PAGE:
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Clark 267
after hearing them offered, and the extent to which children, in their turn, try to relate a
new word to others they already know.
In short, children discover word meanings in the course of interaction. As Bowerman
and Choi (2001, p. 505) pointed out, ‘Non-linguistic perceptual and conceptual predis-
positions . . . do not, then, shape children’s semantic categories directly, but only in
interaction with the semantic structure of the language being acquired (emphasis
added). But for children to become sensitive to the relevant semantic structure, they must
interact with more knowledgeable speakers parents, caretakers, and older siblings.
While Brown (1968) proposed that interaction in discourse provided ‘the richest data for
the discovery of grammar,’ the present findings support the view that interaction itself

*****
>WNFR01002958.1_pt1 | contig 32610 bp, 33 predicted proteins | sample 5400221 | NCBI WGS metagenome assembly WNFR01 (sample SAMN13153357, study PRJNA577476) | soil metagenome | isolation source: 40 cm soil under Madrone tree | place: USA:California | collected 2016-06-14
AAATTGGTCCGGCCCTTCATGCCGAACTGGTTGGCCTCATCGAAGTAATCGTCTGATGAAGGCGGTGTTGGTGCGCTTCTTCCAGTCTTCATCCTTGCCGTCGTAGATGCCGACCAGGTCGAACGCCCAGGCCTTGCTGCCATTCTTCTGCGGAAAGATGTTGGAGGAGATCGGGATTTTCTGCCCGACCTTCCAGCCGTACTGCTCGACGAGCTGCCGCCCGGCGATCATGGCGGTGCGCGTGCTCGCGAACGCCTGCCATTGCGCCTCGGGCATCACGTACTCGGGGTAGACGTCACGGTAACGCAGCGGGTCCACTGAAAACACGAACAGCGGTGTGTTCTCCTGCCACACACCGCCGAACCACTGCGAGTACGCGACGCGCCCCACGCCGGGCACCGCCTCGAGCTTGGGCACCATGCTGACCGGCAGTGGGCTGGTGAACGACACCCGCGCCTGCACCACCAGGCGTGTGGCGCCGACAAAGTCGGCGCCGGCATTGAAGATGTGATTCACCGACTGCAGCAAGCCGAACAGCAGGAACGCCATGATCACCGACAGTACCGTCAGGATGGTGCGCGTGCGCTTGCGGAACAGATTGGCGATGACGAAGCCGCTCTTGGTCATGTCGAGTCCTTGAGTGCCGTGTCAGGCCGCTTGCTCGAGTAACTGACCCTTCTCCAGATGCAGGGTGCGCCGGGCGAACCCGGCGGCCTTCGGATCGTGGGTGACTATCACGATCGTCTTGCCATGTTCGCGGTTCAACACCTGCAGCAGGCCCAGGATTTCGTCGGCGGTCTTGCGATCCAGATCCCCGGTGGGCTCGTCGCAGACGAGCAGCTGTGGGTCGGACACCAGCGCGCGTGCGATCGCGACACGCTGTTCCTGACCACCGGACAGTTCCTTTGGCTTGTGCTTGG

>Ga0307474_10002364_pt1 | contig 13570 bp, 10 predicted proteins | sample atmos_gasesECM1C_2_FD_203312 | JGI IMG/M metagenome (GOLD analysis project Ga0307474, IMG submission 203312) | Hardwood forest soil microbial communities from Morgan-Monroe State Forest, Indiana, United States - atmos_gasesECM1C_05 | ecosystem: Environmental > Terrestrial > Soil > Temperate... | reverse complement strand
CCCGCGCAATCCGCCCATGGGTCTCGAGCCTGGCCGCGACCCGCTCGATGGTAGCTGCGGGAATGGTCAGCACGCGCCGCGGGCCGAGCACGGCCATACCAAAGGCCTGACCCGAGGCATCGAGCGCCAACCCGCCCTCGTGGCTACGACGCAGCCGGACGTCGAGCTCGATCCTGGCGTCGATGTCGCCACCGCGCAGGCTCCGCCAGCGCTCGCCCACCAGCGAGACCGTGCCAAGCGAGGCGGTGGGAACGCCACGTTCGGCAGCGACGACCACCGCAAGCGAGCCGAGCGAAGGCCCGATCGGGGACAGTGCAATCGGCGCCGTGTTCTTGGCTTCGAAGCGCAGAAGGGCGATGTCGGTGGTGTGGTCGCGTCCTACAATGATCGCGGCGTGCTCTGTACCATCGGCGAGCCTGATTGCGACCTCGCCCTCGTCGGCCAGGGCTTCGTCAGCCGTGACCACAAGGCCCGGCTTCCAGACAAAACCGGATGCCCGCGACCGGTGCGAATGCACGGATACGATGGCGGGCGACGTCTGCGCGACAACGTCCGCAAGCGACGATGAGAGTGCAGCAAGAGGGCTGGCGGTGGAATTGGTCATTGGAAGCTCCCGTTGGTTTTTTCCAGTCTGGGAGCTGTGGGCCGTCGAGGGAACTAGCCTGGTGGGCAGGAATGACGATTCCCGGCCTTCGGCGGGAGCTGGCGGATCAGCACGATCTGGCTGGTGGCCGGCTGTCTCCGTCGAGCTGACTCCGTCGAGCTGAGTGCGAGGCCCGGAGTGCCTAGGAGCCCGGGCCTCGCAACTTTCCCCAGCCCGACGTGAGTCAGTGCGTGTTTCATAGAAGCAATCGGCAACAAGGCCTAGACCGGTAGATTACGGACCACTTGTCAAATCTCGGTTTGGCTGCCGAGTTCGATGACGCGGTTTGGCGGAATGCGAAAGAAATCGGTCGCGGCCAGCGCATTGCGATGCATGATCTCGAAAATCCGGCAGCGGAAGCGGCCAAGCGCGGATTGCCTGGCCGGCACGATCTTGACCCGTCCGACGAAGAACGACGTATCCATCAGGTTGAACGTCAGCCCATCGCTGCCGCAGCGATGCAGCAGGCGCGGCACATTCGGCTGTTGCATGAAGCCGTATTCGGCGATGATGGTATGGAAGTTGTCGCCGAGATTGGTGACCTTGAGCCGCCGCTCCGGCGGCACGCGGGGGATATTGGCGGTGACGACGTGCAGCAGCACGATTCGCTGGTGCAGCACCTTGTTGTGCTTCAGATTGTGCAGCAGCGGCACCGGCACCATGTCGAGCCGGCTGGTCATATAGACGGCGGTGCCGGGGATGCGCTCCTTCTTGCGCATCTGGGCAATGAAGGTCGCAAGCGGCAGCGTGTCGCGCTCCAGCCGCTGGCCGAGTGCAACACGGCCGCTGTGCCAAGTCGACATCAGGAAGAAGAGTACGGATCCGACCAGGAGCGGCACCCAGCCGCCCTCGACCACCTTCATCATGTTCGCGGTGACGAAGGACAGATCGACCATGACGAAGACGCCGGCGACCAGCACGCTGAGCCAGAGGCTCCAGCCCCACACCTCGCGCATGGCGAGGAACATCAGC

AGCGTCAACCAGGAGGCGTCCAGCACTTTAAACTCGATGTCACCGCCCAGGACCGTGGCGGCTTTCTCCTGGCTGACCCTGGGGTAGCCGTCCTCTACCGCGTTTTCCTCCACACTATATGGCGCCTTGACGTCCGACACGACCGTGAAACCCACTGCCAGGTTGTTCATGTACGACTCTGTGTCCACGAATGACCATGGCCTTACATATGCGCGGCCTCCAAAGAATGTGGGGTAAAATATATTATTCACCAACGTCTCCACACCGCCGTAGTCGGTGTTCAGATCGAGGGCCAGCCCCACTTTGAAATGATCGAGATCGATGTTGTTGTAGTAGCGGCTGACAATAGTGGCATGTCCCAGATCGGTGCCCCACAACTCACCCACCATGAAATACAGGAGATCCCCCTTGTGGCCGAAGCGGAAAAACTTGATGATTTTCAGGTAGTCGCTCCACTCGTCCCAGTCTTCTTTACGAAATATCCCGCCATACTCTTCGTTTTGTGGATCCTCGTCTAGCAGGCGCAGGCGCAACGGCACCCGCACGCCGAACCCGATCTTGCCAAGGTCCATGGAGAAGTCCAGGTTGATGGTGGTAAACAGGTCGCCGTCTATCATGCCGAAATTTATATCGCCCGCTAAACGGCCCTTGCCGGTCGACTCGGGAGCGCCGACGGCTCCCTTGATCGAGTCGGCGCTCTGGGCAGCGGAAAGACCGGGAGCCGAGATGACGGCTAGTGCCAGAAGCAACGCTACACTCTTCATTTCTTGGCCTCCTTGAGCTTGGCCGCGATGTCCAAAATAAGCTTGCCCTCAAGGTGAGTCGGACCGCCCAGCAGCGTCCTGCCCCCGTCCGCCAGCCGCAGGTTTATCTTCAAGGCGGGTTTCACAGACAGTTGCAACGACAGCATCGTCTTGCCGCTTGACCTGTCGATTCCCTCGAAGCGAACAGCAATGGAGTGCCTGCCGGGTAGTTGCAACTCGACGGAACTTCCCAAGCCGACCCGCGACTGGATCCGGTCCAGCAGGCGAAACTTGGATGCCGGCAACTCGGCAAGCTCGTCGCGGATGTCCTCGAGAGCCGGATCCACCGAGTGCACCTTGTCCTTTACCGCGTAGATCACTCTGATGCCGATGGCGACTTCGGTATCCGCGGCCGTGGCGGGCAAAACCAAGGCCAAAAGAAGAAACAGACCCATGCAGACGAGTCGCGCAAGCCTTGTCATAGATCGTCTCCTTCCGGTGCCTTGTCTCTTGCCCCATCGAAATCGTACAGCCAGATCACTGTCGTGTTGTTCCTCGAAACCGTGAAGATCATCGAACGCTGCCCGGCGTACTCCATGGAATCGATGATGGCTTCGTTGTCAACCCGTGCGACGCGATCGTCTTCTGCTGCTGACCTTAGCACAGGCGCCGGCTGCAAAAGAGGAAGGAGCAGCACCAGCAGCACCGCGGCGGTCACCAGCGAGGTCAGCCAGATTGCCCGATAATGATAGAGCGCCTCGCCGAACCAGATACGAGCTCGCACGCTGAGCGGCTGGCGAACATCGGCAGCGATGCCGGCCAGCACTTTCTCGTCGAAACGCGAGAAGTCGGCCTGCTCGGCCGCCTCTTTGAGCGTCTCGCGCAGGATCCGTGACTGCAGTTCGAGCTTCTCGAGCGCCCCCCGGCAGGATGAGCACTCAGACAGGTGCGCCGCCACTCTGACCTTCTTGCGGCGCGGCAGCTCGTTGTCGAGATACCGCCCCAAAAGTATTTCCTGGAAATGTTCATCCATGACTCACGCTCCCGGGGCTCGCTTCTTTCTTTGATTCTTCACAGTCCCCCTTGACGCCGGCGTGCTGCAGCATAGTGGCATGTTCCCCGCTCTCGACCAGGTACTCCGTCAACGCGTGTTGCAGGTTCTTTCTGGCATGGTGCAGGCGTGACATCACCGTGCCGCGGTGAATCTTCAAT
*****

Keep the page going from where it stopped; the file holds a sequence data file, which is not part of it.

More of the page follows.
plays a vital role in children’s discovery of the basic elements in language as well – the
meanings of individual words.
Appendix: Pictures and target words
Each version of the book used contained 16 pictures with one target word included on
each picture-page. The pictures and the relevant target word (in italics) were:
1. Adjectives
a. a curved-belly jug – smooth
b. set of six colored crayons – purple
c. a man walking up a hill – steep
d. rocks in a riverbed – stony
2. Verbs
a. human hands holding a piece of wood and an awl – carve
b. cowboy on a moving horse – gallop
c. an owl on a branch holding knitting needles and wool – knit
d. a bird with its beak open – chirp
3. Prepositions
a. two bears seated side-by-side – beside
b. an umbrella leaning over a ball on sand – below
c. a small ball with seven jacks scattered round it – among
d. a ceiling fan above a bed – above
4. Nouns
a. a barrel cactus – spine
b. three different sea birds – tern
c. a boat with sails – jib
d. a hammer, an axe, and an awl – awl
This research was supported in part by grants from the National Science Foundation (SBR97–31781),
the Spencer Foundation (199900133), and the Center for the Study of Language and Information,